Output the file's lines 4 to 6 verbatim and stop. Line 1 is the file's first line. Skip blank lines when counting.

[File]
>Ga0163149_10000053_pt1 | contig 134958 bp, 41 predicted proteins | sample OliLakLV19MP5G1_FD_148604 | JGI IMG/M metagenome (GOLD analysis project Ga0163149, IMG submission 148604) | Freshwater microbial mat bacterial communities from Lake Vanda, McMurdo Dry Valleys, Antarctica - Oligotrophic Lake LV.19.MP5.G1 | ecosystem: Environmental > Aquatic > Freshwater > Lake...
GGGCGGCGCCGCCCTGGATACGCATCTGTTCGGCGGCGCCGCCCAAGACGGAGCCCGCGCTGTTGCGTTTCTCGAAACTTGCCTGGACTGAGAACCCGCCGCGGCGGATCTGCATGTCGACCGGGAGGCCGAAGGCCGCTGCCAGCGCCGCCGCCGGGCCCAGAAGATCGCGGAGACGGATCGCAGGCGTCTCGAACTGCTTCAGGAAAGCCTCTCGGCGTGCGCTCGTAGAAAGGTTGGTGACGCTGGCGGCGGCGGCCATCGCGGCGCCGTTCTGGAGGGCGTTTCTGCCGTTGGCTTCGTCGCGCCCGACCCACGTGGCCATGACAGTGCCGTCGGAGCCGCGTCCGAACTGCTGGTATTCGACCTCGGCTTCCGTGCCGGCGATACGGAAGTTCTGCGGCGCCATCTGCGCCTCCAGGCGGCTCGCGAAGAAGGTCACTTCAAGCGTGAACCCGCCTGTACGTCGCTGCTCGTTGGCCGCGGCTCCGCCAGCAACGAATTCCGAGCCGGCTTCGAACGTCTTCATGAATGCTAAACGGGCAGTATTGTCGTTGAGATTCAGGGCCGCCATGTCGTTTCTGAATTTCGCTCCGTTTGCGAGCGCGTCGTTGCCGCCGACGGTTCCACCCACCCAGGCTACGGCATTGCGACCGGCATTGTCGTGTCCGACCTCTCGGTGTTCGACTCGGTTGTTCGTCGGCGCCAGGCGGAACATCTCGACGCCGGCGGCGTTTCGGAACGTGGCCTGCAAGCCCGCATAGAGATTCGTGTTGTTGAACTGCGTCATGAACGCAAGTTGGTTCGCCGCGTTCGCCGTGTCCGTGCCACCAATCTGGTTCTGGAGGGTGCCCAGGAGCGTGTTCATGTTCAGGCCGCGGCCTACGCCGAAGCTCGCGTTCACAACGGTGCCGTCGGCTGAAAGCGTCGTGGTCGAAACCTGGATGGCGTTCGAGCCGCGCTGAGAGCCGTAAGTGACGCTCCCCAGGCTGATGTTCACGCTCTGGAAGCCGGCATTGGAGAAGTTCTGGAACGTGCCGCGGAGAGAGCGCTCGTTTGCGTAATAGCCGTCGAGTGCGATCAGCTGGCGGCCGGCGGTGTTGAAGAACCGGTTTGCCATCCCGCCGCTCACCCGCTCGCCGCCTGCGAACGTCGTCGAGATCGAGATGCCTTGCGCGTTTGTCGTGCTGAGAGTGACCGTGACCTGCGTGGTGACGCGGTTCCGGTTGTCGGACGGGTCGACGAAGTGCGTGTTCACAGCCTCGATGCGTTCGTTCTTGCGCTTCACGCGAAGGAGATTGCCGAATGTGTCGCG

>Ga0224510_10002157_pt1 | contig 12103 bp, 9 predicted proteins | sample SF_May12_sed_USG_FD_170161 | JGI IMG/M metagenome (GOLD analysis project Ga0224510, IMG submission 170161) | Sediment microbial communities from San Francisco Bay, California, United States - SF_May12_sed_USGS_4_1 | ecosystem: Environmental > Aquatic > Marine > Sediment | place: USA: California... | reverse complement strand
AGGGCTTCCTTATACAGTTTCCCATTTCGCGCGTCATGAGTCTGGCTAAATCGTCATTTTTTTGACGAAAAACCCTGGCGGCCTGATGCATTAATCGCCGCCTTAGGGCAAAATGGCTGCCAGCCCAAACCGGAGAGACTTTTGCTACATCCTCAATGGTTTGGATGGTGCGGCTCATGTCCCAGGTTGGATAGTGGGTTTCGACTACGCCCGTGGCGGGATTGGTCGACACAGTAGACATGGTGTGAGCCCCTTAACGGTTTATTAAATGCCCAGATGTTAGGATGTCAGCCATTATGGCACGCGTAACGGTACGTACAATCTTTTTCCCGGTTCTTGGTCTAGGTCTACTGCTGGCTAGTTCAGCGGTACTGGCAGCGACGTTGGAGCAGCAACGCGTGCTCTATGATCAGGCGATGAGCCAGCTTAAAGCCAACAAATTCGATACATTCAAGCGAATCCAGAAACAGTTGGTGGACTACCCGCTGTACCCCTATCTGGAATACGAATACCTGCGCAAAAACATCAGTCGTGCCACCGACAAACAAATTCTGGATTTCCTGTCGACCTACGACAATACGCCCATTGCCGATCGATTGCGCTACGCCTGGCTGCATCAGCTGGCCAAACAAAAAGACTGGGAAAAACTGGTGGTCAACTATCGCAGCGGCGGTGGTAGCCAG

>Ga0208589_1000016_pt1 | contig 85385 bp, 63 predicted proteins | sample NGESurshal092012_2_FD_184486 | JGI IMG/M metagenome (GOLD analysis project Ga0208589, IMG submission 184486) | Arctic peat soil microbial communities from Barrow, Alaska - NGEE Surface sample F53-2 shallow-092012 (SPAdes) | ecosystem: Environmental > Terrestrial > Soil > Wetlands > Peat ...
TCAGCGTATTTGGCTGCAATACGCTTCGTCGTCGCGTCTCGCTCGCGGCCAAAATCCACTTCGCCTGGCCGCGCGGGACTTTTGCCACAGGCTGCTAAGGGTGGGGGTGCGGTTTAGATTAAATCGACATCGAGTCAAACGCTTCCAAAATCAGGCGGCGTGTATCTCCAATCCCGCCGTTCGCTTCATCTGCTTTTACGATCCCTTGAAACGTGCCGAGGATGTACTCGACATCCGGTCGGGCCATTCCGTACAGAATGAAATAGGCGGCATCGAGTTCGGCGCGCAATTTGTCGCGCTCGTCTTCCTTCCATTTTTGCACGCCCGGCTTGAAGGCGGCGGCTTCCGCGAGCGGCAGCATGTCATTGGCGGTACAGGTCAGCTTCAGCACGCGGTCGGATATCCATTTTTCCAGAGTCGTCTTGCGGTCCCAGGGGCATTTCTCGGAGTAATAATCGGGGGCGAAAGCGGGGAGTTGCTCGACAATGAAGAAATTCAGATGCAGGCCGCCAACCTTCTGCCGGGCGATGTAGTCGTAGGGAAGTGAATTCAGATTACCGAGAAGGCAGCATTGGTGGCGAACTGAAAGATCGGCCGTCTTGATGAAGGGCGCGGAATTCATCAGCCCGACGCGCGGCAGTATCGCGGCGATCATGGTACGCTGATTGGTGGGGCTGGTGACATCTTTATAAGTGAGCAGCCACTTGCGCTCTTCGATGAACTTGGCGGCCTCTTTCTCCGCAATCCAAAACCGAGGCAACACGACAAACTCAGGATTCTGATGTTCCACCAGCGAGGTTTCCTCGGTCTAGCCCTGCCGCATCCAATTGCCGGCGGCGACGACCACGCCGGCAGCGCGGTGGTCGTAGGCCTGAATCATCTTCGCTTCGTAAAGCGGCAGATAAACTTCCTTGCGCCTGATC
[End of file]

AGGGCTTCCTTATACAGTTTCCCATTTCGCGCGTCATGAGTCTGGCTAAATCGTCATTTTTTTGACGAAAAACCCTGGCGGCCTGATGCATTAATCGCCGCCTTAGGGCAAAATGGCTGCCAGCCCAAACCGGAGAGACTTTTGCTACATCCTCAATGGTTTGGATGGTGCGGCTCATGTCCCAGGTTGGATAGTGGGTTTCGACTACGCCCGTGGCGGGATTGGTCGACACAGTAGACATGGTGTGAGCCCCTTAACGGTTTATTAAATGCCCAGATGTTAGGATGTCAGCCATTATGGCACGCGTAACGGTACGTACAATCTTTTTCCCGGTTCTTGGTCTAGGTCTACTGCTGGCTAGTTCAGCGGTACTGGCAGCGACGTTGGAGCAGCAACGCGTGCTCTATGATCAGGCGATGAGCCAGCTTAAAGCCAACAAATTCGATACATTCAAGCGAATCCAGAAACAGTTGGTGGACTACCCGCTGTACCCCTATCTGGAATACGAATACCTGCGCAAAAACATCAGTCGTGCCACCGACAAACAAATTCTGGATTTCCTGTCGACCTACGACAATACGCCCATTGCCGATCGATTGCGCTACGCCTGGCTGCATCAGCTGGCCAAACAAAAAGACTGGGAAAAACTGGTGGTCAACTATCGCAGCGGCGGTGGTAGCCAG

>Ga0208589_1000016_pt1 | contig 85385 bp, 63 predicted proteins | sample NGESurshal092012_2_FD_184486 | JGI IMG/M metagenome (GOLD analysis project Ga0208589, IMG submission 184486) | Arctic peat soil microbial communities from Barrow, Alaska - NGEE Surface sample F53-2 shallow-092012 (SPAdes) | ecosystem: Environmental > Terrestrial > Soil > Wetlands > Peat ...
TCAGCGTATTTGGCTGCAATACGCTTCGTCGTCGCGTCTCGCTCGCGGCCAAAATCCACTTCGCCTGGCCGCGCGGGACTTTTGCCACAGGCTGCTAAGGGTGGGGGTGCGGTTTAGATTAAATCGACATCGAGTCAAACGCTTCCAAAATCAGGCGGCGTGTATCTCCAATCCCGCCGTTCGCTTCATCTGCTTTTACGATCCCTTGAAACGTGCCGAGGATGTACTCGACATCCGGTCGGGCCATTCCGTACAGAATGAAATAGGCGGCATCGAGTTCGGCGCGCAATTTGTCGCGCTCGTCTTCCTTCCATTTTTGCACGCCCGGCTTGAAGGCGGCGGCTTCCGCGAGCGGCAGCATGTCATTGGCGGTACAGGTCAGCTTCAGCACGCGGTCGGATATCCATTTTTCCAGAGTCGTCTTGCGGTCCCAGGGGCATTTCTCGGAGTAATAATCGGGGGCGAAAGCGGGGAGTTGCTCGACAATGAAGAAATTCAGATGCAGGCCGCCAACCTTCTGCCGGGCGATGTAGTCGTAGGGAAGTGAATTCAGATTACCGAGAAGGCAGCATTGGTGGCGAACTGAAAGATCGGCCGTCTTGATGAAGGGCGCGGAATTCATCAGCCCGACGCGCGGCAGTATCGCGGCGATCATGGTACGCTGATTGGTGGGGCTGGTGACATCTTTATAAGTGAGCAGCCACTTGCGCTCTTCGATGAACTTGGCGGCCTCTTTCTCCGCAATCCAAAACCGAGGCAACACGACAAACTCAGGATTCTGATGTTCCACCAGCGAGGTTTCCTCGGTCTAGCCCTGCCGCATCCAATTGCCGGCGGCGACGACCACGCCGGCAGCGCGGTGGTCGTAGGCCTGAATCATCTTCGCTTCGTAAAGCGGCAGATAAACTTCCTTGCGCCTGATC